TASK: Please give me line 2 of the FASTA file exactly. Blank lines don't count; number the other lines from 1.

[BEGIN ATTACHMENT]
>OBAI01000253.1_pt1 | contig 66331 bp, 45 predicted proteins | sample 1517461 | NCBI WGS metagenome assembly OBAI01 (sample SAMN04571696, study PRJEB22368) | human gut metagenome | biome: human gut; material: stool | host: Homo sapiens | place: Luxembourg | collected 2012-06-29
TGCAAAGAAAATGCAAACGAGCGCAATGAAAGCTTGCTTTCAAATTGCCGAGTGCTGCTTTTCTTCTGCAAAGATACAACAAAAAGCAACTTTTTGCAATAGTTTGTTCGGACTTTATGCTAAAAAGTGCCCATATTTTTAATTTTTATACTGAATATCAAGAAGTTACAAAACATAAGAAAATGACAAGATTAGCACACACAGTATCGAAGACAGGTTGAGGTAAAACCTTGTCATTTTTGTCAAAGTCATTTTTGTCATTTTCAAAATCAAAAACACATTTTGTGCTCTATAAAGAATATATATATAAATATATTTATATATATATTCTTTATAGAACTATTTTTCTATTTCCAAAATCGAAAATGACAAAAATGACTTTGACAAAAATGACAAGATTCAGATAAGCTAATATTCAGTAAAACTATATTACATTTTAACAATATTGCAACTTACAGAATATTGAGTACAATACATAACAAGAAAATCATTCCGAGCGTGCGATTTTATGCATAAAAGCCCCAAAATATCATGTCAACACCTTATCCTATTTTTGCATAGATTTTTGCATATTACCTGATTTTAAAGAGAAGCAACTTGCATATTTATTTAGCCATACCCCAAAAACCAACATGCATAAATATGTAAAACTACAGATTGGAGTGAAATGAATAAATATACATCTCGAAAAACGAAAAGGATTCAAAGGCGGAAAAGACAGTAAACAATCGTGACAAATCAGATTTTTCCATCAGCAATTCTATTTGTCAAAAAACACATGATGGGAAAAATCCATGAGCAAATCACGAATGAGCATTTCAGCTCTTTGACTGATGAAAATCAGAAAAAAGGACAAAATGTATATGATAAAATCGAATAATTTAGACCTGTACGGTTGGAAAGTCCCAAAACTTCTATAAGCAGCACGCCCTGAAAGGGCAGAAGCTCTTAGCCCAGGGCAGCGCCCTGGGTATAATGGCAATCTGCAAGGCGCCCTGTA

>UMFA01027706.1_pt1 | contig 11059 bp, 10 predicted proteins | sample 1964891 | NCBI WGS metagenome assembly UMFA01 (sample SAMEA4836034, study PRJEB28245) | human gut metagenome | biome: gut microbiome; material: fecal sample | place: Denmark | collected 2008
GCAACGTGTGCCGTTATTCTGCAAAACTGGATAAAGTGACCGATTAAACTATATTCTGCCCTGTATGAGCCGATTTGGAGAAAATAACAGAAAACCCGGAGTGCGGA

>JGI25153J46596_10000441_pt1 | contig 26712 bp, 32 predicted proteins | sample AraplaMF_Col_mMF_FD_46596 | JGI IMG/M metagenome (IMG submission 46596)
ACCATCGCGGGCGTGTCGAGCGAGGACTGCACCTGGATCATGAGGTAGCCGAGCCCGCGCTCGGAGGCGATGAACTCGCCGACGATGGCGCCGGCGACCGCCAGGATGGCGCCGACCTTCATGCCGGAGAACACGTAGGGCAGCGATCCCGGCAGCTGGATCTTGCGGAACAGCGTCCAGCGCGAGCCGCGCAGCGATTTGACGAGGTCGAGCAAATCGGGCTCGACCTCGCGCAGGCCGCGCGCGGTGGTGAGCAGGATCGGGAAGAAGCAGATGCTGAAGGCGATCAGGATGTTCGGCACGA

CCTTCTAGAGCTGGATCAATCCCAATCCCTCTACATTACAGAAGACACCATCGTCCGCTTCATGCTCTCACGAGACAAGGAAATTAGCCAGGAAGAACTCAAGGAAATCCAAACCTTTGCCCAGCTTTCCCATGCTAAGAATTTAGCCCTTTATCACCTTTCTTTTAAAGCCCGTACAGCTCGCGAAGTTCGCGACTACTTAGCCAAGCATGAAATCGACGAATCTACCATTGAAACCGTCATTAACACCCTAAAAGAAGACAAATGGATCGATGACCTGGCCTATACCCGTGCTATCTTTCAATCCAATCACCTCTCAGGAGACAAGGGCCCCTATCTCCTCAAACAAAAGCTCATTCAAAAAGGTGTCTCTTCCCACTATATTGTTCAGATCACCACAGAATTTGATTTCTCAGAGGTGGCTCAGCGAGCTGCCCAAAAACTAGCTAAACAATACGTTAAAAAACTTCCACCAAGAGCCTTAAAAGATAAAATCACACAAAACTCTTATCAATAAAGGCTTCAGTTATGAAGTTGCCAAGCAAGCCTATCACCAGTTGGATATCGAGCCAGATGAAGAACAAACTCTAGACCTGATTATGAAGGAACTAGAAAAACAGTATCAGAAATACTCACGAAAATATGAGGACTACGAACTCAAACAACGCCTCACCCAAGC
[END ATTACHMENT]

TGCAAAGAAAATGCAAACGAGCGCAATGAAAGCTTGCTTTCAAATTGCCGAGTGCTGCTTTTCTTCTGCAAAGATACAACAAAAAGCAACTTTTTGCAATAGTTTGTTCGGACTTTATGCTAAAAAGTGCCCATATTTTTAATTTTTATACTGAATATCAAGAAGTTACAAAACATAAGAAAATGACAAGATTAGCACACACAGTATCGAAGACAGGTTGAGGTAAAACCTTGTCATTTTTGTCAAAGTCATTTTTGTCATTTTCAAAATCAAAAACACATTTTGTGCTCTATAAAGAATATATATATAAATATATTTATATATATATTCTTTATAGAACTATTTTTCTATTTCCAAAATCGAAAATGACAAAAATGACTTTGACAAAAATGACAAGATTCAGATAAGCTAATATTCAGTAAAACTATATTACATTTTAACAATATTGCAACTTACAGAATATTGAGTACAATACATAACAAGAAAATCATTCCGAGCGTGCGATTTTATGCATAAAAGCCCCAAAATATCATGTCAACACCTTATCCTATTTTTGCATAGATTTTTGCATATTACCTGATTTTAAAGAGAAGCAACTTGCATATTTATTTAGCCATACCCCAAAAACCAACATGCATAAATATGTAAAACTACAGATTGGAGTGAAATGAATAAATATACATCTCGAAAAACGAAAAGGATTCAAAGGCGGAAAAGACAGTAAACAATCGTGACAAATCAGATTTTTCCATCAGCAATTCTATTTGTCAAAAAACACATGATGGGAAAAATCCATGAGCAAATCACGAATGAGCATTTCAGCTCTTTGACTGATGAAAATCAGAAAAAAGGACAAAATGTATATGATAAAATCGAATAATTTAGACCTGTACGGTTGGAAAGTCCCAAAACTTCTATAAGCAGCACGCCCTGAAAGGGCAGAAGCTCTTAGCCCAGGGCAGCGCCCTGGGTATAATGGCAATCTGCAAGGCGCCCTGTA